Summarized by Kent Larsen
LDS Church growth in Brazil and Latin America (In Latin America, A Newer Faith)
Chicago Tribune 27Jul99 C3
By Laurie Goering: Tribune Foreign Correspondent
SAO PAULO, BRAZIL -- The LDS Church is enjoying significant success
in the urban areas of Latin America, including Brazil, the source of
this Tribune story. 60 years after the Church first entered Brazil,
growth is coming primarily in urban areas, the same areas that have
fueled the growth of Pentecostal churches and transformed the
religious structure of Latin America.
LDS Church membership in Latin America is now over 2.2 million,
nearly half the size of membership in the U.S. Almost 300,000 of
those live in Sao Paulo, Brazil, which has the largest number of LDS
Church members in a single city outside of Utah, due mostly to the
city and suburb population of 18 million.
Brazilian sociologist Ludmila Capela, who wrote a master's thesis on
the LDS Church in 1994, says that the growth is due to a fascination
in Latin America with all things American. "There's a lot of
curiosity about American culture," she says. "That's why people come
to the church. Of course on the other hand, you also have those who
don't like Americans, and that can be a handicap in conversions."
But helping along this fascination is a corps of volunteer
missionaries, 4,500 strong in Brazil alone. Each month more than 300
new missionaries arrive at the new (since last October) mission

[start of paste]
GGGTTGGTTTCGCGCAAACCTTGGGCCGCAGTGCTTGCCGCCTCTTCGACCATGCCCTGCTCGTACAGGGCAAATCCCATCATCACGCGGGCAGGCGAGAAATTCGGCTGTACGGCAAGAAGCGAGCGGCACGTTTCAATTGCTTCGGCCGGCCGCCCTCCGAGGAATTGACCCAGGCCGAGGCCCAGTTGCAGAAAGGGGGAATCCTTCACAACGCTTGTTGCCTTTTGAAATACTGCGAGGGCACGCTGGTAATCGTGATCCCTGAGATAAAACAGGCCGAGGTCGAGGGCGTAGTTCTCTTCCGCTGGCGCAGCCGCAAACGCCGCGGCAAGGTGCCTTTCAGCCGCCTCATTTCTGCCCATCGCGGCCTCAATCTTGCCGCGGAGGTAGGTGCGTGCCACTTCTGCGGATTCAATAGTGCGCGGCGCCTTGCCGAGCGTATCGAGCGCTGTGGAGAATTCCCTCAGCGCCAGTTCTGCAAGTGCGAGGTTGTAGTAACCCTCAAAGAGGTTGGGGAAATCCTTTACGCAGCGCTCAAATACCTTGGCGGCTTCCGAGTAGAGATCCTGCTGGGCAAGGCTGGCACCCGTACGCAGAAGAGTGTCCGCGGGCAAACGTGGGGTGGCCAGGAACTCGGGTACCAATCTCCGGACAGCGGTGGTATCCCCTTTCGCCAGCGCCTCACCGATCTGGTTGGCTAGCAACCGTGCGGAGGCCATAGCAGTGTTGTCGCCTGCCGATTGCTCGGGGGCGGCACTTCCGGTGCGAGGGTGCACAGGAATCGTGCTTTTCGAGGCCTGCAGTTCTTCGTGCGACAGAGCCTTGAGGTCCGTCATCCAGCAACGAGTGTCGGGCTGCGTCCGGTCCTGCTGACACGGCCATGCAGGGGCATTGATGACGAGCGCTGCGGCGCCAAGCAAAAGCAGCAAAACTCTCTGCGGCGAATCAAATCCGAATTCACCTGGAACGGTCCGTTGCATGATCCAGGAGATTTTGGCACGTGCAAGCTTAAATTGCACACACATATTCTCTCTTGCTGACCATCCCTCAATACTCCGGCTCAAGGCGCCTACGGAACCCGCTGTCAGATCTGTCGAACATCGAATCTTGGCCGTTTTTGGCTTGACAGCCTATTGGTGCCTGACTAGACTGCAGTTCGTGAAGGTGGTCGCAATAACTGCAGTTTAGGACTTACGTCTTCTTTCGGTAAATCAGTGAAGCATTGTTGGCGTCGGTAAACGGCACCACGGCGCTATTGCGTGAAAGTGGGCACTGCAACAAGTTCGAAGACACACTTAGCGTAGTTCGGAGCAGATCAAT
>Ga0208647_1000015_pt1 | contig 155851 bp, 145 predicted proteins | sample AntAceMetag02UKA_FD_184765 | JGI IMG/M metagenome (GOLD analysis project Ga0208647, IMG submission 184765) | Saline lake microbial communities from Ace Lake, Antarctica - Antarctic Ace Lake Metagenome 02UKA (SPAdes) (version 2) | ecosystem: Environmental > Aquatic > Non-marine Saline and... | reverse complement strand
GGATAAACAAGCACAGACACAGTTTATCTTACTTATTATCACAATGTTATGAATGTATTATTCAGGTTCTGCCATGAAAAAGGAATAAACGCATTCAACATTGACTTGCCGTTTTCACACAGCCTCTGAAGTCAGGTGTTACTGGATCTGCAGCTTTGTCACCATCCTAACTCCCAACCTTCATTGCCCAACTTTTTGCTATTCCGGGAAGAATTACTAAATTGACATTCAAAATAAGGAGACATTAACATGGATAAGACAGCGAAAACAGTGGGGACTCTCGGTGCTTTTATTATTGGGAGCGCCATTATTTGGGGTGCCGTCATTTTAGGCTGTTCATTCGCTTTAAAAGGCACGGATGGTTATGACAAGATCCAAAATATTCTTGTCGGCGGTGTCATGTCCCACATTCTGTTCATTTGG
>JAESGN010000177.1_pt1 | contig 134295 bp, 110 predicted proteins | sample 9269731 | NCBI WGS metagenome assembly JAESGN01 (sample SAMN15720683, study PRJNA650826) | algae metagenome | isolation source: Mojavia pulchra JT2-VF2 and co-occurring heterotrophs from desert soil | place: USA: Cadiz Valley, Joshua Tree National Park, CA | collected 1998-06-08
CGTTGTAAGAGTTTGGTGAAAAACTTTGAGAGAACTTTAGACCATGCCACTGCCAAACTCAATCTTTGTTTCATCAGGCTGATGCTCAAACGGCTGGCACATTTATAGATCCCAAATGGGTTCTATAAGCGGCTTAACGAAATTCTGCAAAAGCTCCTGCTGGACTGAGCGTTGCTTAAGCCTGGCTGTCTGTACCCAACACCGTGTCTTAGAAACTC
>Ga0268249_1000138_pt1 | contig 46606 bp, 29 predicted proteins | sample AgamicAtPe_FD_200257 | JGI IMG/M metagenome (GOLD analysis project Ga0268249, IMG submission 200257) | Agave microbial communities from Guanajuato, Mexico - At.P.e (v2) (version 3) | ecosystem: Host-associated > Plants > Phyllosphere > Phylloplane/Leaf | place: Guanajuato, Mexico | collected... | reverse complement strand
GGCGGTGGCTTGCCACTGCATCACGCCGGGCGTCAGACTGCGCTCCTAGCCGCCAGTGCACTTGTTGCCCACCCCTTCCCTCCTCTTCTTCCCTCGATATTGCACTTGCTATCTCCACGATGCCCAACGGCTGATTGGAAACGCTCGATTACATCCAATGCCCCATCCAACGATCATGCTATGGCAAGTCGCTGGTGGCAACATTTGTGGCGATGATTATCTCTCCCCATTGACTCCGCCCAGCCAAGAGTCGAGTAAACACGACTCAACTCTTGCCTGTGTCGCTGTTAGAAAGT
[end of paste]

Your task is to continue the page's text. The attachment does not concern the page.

training center in Sao Paulo's Casa Verde neighborhood, some arriving
from the U.S., but increasing numbers arriving from all over Brazil.
In the Sao Paulo MTC, missionaries spend 19 days practicing
conversation and conversion skills, depending on their fluency in
LDS convert Washington Nogueira, who converted with his brother four
years ago and is now serving a mission admitted that it will be tough
to convince some Brazilians to join the Church. "I've got a lot of
friends who say, `What's that?' " he said. "But people are looking
for happiness and I think this religion gives it."
Logically, the Church is very different culturally from Brazil, with
many of its teachings running counter to normal Brazilian behavior.
In addition, LDS theology, based on revelations received in the U.S.,
may seem distant to some Brazilians. And even the name, with its
reference to Saints, can confuse Brazilians, who connect Saints with
the Catholic church. MTC president James Palmer admits, "We're not
And even the way that missionary work is conducted is in conflict
with Brazilian culture. Missionaries rise at 6:30 am, long before
most Brazilians, and end their work by 9:30 and go to sleep at 10:30
pm, again before most Brazilians.
But what does seem to work, in spite of the clash of cultures between
the U.S. and Brazilian members, is the Church's emphasis on families,
an area of shared values between the LDS Church's teachings and the
Brazilian culture. But the Church exploits this commonality
differently, contacting prospective members one-on-one instead of in
mass meetings like the Pentecostal Churches, leading some religious
scholars to claim that this difference will limit LDS Church growth.
Oddly enough, the Church gets respect because it isn't asking for as
much tithing as some Pentecostal churches. "We're not interested in
their money," Palmer says. "We just want to talk to them."
And in Brazil, unlike other ares of Latin America, some of which have
become dangerous because of the attitude of citizens towards the
U.S., the Church has found acceptance. Elder Mark Hansen of
Bountiful, Utah says, "Religion is an ongoing topic of interest here.
They want to share their feelings and know yours. In the United
States, people slam the door in your face. Here they're very
courteous, even if they reject you."
Still, its hard to argue with the LDS Church's success in Brazil and
elsewhere in Latin America. And this success is changing the Church
also, "You can't say this is just an American church anymore," says
Antonio Macedo, a church spokesman in Sao Paulo. "It's everywhere."